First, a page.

This past Saturday afternoon, two dozen supporters of Dr. Ben Carson gathered at the Quality Inn and Suites in East Tampa to hear how they can help get the recently declared Republican presidential candidate elected president — or at least much better known in Hillsborough County.
And while the retired neurosurgeon may not be as well known or considered by elites to be in the top tier of GOP presidential candidates for 2016, there is no doubt that those who know his story believe he is the man they are ready to devote themselves to.
“To me, I say he’s the Reagan we’ve been looking for,” said Hillsborough County businesswoman Becky Hicka, who met Carson when he came to town for a book-signing event at Inwood Books in South Tampa last year. “And I would go as far to say he’s better than the Reagan we’re waiting for. I mean, I did a marathon last night watching YouTube videos with him, to catch the Prayer Breakfast, and I’m just in awe. It’s phenomenal. He speaks a refreshing truth and he’s not politically correct. He’s intelligent beyond words. But he’s humble. And he’s a Christian. And he’s a Constitutionalist.”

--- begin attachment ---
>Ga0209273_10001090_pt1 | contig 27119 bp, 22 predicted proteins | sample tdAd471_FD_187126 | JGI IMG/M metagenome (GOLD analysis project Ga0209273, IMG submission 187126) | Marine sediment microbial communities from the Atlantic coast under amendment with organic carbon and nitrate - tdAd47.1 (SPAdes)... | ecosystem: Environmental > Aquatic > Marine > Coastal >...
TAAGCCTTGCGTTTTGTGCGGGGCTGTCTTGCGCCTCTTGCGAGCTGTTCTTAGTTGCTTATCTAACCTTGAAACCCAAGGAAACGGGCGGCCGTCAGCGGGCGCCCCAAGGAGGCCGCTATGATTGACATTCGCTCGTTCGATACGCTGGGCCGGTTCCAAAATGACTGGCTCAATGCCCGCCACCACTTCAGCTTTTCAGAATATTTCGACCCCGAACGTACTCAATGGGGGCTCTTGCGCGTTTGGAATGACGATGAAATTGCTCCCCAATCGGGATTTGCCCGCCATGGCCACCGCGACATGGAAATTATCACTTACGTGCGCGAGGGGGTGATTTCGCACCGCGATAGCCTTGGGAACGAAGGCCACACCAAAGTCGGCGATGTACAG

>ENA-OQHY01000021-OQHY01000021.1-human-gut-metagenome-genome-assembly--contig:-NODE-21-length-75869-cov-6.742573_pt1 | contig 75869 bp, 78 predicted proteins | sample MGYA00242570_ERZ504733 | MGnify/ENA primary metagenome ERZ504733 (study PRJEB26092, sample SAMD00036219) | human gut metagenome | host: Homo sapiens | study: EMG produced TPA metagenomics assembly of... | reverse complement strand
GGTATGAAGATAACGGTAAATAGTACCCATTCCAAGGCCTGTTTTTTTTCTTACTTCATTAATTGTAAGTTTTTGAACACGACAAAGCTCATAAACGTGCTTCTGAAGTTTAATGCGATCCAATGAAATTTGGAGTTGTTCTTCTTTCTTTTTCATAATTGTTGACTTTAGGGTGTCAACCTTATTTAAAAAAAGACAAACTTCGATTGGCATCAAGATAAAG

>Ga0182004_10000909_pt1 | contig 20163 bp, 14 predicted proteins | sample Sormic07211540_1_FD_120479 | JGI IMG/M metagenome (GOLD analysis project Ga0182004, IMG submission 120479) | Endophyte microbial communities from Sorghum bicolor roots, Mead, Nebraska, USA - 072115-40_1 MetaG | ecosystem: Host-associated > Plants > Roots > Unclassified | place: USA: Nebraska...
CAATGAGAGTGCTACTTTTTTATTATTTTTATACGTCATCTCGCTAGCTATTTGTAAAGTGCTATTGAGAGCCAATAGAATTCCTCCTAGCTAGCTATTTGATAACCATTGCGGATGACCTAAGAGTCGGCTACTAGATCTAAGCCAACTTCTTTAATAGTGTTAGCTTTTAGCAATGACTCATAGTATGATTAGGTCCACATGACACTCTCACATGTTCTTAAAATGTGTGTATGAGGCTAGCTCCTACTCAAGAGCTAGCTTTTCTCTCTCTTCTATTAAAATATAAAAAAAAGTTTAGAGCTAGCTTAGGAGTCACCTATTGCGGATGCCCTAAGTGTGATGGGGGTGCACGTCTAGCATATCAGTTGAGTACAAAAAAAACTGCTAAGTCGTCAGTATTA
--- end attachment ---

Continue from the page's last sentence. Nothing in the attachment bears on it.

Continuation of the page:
Carson was already a nationally known figure due to the success of his 1996 memoir Gifted Hands, which was subsequently made into a made-for-television movie starring Cuba Gooding Jr. in 1999. The memoir told his uniquely inspiring story of escaping poverty in Detroit to becoming a world-renown pediatric neurosurgeon.
But it was his speech at the National Prayer Day Breakfast in February of 2013 where he blasted President Obama, sitting just a few feet away from him, that made him an instant conservative icon, and many if not most of those in attendance on Saturday said it was that speech that compelled them to get behind him, and now his improbable quest to become president, or at least someone whose voice is heard from.